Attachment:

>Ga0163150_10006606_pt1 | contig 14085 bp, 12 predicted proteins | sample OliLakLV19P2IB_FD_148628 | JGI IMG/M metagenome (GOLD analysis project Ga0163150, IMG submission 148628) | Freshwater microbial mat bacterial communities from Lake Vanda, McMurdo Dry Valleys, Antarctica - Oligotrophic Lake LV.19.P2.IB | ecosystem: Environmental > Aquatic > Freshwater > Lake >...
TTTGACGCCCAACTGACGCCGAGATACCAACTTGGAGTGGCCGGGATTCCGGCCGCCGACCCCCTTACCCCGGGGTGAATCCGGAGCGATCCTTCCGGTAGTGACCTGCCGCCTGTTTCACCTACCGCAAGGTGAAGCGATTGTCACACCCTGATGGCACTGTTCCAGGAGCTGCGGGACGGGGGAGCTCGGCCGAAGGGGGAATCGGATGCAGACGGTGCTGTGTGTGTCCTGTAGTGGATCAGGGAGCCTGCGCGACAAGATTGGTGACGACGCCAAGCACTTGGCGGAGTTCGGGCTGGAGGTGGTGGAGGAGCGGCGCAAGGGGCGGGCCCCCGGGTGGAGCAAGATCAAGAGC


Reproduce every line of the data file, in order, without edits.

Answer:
>Ga0163150_10006606_pt1 | contig 14085 bp, 12 predicted proteins | sample OliLakLV19P2IB_FD_148628 | JGI IMG/M metagenome (GOLD analysis project Ga0163150, IMG submission 148628) | Freshwater microbial mat bacterial communities from Lake Vanda, McMurdo Dry Valleys, Antarctica - Oligotrophic Lake LV.19.P2.IB | ecosystem: Environmental > Aquatic > Freshwater > Lake >...
TTTGACGCCCAACTGACGCCGAGATACCAACTTGGAGTGGCCGGGATTCCGGCCGCCGACCCCCTTACCCCGGGGTGAATCCGGAGCGATCCTTCCGGTAGTGACCTGCCGCCTGTTTCACCTACCGCAAGGTGAAGCGATTGTCACACCCTGATGGCACTGTTCCAGGAGCTGCGGGACGGGGGAGCTCGGCCGAAGGGGGAATCGGATGCAGACGGTGCTGTGTGTGTCCTGTAGTGGATCAGGGAGCCTGCGCGACAAGATTGGTGACGACGCCAAGCACTTGGCGGAGTTCGGGCTGGAGGTGGTGGAGGAGCGGCGCAAGGGGCGGGCCCCCGGGTGGAGCAAGATCAAGAGC